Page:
Refrigerant transitions, such as hydrofluorocarbons (HFCs) replacing chlorofluorocarbons (CFCs) and hydrochlorofluorocarbons (HCFCs), get all the press.

And as hydrofluoroolefins (HFOs), hydrocarbons (HCs), and natural refrigerants are set to replace HFCs, their often-overlooked partners — lubricants — are rarely mentioned. As the industry prepares to adhere to government-
mandated refrigerant transitions, one question is repeated over and over: “Can I use my old lubricants with
new refrigerants?”

The answer (as is the answer to many questions in the refrigerant world right now) is, “There’s not one simple answer.”


At a recent ASHRAE meeting, Ed Hessell, senior technology manager and OEM liaison, industrial finished fluids, Chemtura Corp., and a member of ASHRAE technical committee 3.4 Lubrication, chaired a seminar titled, “Making the Commercialization of Low-GWP [global warming potential] Refrigerants a Reality.” Hessell said a key component of that reality is lubricants.

“When it comes to the commercialization of low-GWP refrigerants, we don’t hear much about lubricants,” Hessell said. “But, they’re a crucial component to any refrigerant transition, and we are once again moving to a whole new generation of refrigerants. There’s ultimately going to be a larger number and a greater diversity of refrigerants than we have ever seen before. The biggest question is, ‘Will we be able to use the same lubricants we’ve always used?’ The answer in many cases is yes, but in certain cases, either you can’t use the previous lubricant or it would be much more energy efficient both in terms of performance and reliability of the equipment to use a new lubricant.”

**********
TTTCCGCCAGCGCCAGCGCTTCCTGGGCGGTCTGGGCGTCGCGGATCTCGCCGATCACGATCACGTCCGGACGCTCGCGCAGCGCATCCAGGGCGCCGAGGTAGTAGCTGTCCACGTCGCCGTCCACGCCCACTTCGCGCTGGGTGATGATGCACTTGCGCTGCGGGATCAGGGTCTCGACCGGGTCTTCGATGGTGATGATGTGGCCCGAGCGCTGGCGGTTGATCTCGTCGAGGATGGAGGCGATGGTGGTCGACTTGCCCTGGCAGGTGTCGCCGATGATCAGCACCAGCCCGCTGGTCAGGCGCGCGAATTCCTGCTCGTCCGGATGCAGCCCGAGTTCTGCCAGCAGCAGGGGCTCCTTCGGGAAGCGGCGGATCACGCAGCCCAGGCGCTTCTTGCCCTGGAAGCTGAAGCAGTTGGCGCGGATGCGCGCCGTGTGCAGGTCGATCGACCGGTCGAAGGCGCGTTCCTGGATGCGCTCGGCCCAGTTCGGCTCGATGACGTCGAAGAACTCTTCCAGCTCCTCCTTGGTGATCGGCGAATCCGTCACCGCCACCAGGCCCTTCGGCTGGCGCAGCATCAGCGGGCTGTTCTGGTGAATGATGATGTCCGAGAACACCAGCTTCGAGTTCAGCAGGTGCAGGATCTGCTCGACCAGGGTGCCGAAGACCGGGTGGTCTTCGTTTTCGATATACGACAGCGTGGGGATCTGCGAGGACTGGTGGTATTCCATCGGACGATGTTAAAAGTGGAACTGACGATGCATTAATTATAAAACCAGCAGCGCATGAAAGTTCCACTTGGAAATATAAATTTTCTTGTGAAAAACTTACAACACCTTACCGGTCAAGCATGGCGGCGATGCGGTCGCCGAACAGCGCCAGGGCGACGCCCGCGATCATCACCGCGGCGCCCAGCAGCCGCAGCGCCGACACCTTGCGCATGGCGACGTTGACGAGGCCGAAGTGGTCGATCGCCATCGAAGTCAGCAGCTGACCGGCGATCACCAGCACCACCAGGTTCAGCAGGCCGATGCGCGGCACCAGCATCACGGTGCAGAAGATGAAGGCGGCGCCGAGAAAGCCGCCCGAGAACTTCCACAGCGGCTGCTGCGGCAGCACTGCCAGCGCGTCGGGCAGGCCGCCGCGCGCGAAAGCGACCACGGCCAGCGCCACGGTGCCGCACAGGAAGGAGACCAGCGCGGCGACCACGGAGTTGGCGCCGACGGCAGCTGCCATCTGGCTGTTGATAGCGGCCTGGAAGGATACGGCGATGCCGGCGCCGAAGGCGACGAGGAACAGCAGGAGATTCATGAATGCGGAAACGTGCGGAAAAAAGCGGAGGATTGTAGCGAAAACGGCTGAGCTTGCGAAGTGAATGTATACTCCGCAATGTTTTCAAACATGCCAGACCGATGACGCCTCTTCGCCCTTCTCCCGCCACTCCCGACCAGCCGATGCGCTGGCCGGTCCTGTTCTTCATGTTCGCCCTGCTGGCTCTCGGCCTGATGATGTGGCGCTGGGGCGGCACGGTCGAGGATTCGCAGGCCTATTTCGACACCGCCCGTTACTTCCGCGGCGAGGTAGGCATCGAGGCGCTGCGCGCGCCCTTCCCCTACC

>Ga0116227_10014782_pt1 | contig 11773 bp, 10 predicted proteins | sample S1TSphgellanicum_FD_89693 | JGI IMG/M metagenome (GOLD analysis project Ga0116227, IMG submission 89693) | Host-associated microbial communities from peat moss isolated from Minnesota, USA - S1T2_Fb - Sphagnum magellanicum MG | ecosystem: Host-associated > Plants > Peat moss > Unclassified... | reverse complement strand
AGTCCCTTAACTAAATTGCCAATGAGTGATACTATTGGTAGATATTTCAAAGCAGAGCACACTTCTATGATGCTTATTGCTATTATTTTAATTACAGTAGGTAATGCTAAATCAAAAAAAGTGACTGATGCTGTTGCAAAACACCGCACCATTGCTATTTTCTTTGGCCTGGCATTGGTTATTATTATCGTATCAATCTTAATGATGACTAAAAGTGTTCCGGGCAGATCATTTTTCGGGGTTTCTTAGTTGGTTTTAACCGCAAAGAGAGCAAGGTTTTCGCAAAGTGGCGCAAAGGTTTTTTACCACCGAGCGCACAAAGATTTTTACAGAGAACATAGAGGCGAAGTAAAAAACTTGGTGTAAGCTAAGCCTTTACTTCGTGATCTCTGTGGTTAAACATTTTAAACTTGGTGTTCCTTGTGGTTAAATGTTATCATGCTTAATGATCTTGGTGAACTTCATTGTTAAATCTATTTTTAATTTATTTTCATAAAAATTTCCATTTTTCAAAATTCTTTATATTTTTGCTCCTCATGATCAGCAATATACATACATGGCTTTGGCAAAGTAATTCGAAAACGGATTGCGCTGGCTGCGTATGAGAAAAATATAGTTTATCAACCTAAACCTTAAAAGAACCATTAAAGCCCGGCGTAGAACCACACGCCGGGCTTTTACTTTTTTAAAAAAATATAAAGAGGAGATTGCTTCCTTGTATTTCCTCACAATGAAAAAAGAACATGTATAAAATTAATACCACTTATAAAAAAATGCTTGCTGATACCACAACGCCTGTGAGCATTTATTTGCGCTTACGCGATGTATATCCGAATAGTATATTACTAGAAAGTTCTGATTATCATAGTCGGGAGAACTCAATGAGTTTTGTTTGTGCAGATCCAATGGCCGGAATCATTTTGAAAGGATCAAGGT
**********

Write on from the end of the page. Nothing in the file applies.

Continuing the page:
The question is a crucial one for refrigerant manufacturers, Hessell noted, because, as the refrigerant and oil are always mixed, the performance of any new refrigerant can be impacted by the lubricant being used. On the equipment side, manufacturers would like to be able to use a single lubricant for every compressor they build.

When working with brand-new refrigerants in brand-new equipment, the refrigerants and lubricants can be designed to optimize system performance. In retrofit applications, where a high-GWP refrigerant is replaced in a system already in the field, contractors should ensure the lubricant being used is compatible with and recommended for use with the replacement refrigerant.